The technical goal of photography is to record the light entering the lens of the camera.
Suppose for a moment that photography was filling a five-gallon bucket with water. If you put one drop from an eye dropper in the buck the result would be almost imperceptible. You could keep putting drops in for a long time and eventually you’d have something that resembled a bucket of water. On the other had if you pointed a fire hose at the bucket for a couple of minutes – well there’d be water everywhere and you wouldn’t have a very good result. If you had the ability to turn the fire hose on for a very brief time you might also get a bucket full of water. If you could change the size of the bucket, a very small bucket would be more appropriate for the eye dropper and a very large bucket would be appropriate for the fire hose. In this analogy, you can see three things that work together to get a container of water: a) the size of the container, b) the flow rate of the water supply, c) the duration of the flow.
In your digital camera, the water is replaced by a stream of photons – light – reflected off the subject. The bucket is the image sensor. The aperture of the lens (f stop) is the size of the hose. The shutter speed controls how long the flow lasts.
So, when you hear people talk about “The Exposure Triangle” they are talking about the three things that you can set in your camera to get the desired exposure: a) shutter speed, b) f stop, c) Sensor ISO.
A small digression. The term ISO is probably an unfortunate misnomer that is widely used. ISO stands for International Standards Organization. Among other things, the ISO has established a numerical scale to indicate the sensitivity of an image sensor to light. Calling a number on that scale an “ISO setting” is like saying the numbers on your radio’s volume dial are “UL settings.” The important thing to remember is that the so-called ISO setting is akin to changing the bucket size in our water analogy. The higher the ISO number the less light it takes to get an image – think, higher number smaller buckets.
Within limits, the f stop and shutter speed are a reciprocal relationship. If you close the lens aperture one full f stop and double the shutter speed you will get the same exposure. For example, f/8.0 for 1/60 second is the same as f/11.0 for 1/30 second. Switching from f/8.0 to f/11.0 cuts the flow rate in half so we need to let it flow for twice as long. Now bring in the ISO setting. An exposure of f/8.0 for 1/60 second at ISO 100 if the same as an exposure of f/8.0 for 1/30 second at ISO 50. Dropping from ISO 100 to ISO 50 doubles the size of the buckets so we need to let it flow for twice as long.
Back in the days of film, ISO was fixed by the chemistry of the film, yes there were ways that special processing could alter the ISO by about a stop or two for some films but for the vast majority of photographers the ISO was what the manufacturer said it was. Go back even further and about the only exposure control was how long you took the lens cap off – subjects had to sit very still.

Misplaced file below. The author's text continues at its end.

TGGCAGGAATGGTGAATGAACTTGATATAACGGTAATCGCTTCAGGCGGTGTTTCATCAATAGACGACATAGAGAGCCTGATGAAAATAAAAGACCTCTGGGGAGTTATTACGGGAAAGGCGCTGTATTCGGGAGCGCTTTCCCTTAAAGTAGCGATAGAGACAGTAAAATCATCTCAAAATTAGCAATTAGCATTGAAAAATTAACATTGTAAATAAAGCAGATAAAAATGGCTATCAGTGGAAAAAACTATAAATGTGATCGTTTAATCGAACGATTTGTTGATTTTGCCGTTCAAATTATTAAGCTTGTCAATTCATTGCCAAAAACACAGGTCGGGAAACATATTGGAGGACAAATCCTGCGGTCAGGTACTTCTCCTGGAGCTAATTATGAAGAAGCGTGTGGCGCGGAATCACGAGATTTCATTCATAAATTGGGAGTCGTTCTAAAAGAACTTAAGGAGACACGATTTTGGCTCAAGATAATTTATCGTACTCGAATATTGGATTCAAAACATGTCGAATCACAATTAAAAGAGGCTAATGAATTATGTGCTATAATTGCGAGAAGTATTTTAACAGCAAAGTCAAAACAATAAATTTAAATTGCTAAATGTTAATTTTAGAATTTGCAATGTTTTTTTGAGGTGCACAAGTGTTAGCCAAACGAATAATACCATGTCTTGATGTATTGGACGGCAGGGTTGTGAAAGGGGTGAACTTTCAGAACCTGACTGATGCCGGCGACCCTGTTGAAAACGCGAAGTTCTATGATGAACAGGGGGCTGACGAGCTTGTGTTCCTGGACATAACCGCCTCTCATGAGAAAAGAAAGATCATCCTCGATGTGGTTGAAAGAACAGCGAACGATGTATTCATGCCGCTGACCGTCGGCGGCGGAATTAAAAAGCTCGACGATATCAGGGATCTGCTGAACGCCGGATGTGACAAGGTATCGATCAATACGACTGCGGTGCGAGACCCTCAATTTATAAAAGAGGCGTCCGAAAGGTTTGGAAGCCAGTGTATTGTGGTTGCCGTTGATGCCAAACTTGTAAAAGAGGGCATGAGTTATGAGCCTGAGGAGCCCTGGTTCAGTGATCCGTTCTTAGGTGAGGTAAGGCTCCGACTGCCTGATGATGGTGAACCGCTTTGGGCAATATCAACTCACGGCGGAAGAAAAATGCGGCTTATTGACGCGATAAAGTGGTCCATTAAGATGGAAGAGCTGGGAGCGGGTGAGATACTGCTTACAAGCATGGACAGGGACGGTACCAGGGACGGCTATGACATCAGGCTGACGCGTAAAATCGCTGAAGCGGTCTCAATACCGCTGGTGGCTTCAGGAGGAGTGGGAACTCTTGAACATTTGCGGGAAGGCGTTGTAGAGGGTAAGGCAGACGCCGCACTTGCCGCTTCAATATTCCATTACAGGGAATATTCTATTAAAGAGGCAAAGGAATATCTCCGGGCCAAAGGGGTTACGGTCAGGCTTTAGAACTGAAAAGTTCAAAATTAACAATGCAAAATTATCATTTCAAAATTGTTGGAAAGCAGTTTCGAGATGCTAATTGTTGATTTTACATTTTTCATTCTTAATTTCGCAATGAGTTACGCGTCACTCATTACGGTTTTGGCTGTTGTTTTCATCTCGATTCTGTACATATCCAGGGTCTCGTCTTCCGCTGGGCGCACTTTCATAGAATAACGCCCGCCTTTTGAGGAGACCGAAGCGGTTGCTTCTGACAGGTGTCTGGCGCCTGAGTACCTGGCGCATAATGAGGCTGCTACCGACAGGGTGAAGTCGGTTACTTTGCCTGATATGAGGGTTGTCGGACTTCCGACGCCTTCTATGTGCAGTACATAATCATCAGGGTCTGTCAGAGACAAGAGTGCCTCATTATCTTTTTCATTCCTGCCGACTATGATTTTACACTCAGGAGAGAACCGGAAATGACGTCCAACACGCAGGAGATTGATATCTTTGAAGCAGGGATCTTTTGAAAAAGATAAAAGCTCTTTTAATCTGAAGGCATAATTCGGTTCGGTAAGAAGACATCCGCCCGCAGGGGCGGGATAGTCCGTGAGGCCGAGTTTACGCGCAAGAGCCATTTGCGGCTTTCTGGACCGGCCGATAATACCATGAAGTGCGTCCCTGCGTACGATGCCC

Today we have this triangle of settings at our disposal, but what is the right setting? We could argue what the meaning of right is but we’ll save that for part two. For today let’s just say that your camera is equipped with light measuring systems and it (or the engineer that built it) has an opinion of what right is.
There are two commonly used types of light meters. Those that measure reflected light and those that measure incident light. You point a reflective type meter at you subject and measure the light being reflected toward the camera. You hold an incident meter in front of your subject and measure the light striking the subject. (A flash meter is a special version of an incident light meter). Before cameras had built in light meters most serious photographers used hand-held meters and reflected meters were more common than incident meters. Today most hand-held meters are incident or capable of both incident and reflected readings with the few reflected meters are spot meters. The meter built into your camera is a reflected light meter. It’s quite obvious that for many subjects you can’t approach the subject to take incident readings.
To the meter the world is 18% gray. Meters are color blind and want to make everything look like it is reflecting 18% of the light striking it.
(Here’s an article that discusses the advantages and disadvantages of various metering devices. http://www.sekonic.com/united-states/classroom/meteringtechniques/benefitsofincident.aspx)
Why are there so many exposure modes on your camera?
Often times, a landscape photographer is shooting a still subject with the camera rigidly fixed on a tripod. Camera shake and motion blur are not a problem. In this type of shooting many photographers elect to use an automated mode called “Aperture Preferred”. The photographer sets the aperture (f stop) and the ISO. The camera selects an appropriate shutter speed. A sports photographer is more likely concerned with stopping motion and will set the camera to “Shutter Preferred” and select shutter speed and ISO and let the camera set aperture. Newer cameras have a mode where the photographer sets both aperture and shutter speed and lets the camera select ISO. Then there are many “Program Modes” where the camera will select all the setting based on the type of photography specified by the particular program mode. You will see on a lot of point and shot cameras a set of icons to depict the mode. The modes may include things like, close up, landscape, portrait, night, party, etc. Personally, I find that these program modes go a long way toward insuring bad photography! They make certain assumptions about light levels and shooting conditions that don’t always hold and they often don’t tell you what setting they selected making it difficult to know if you should override or select another mode. In manual mode, the photographer has to set everything.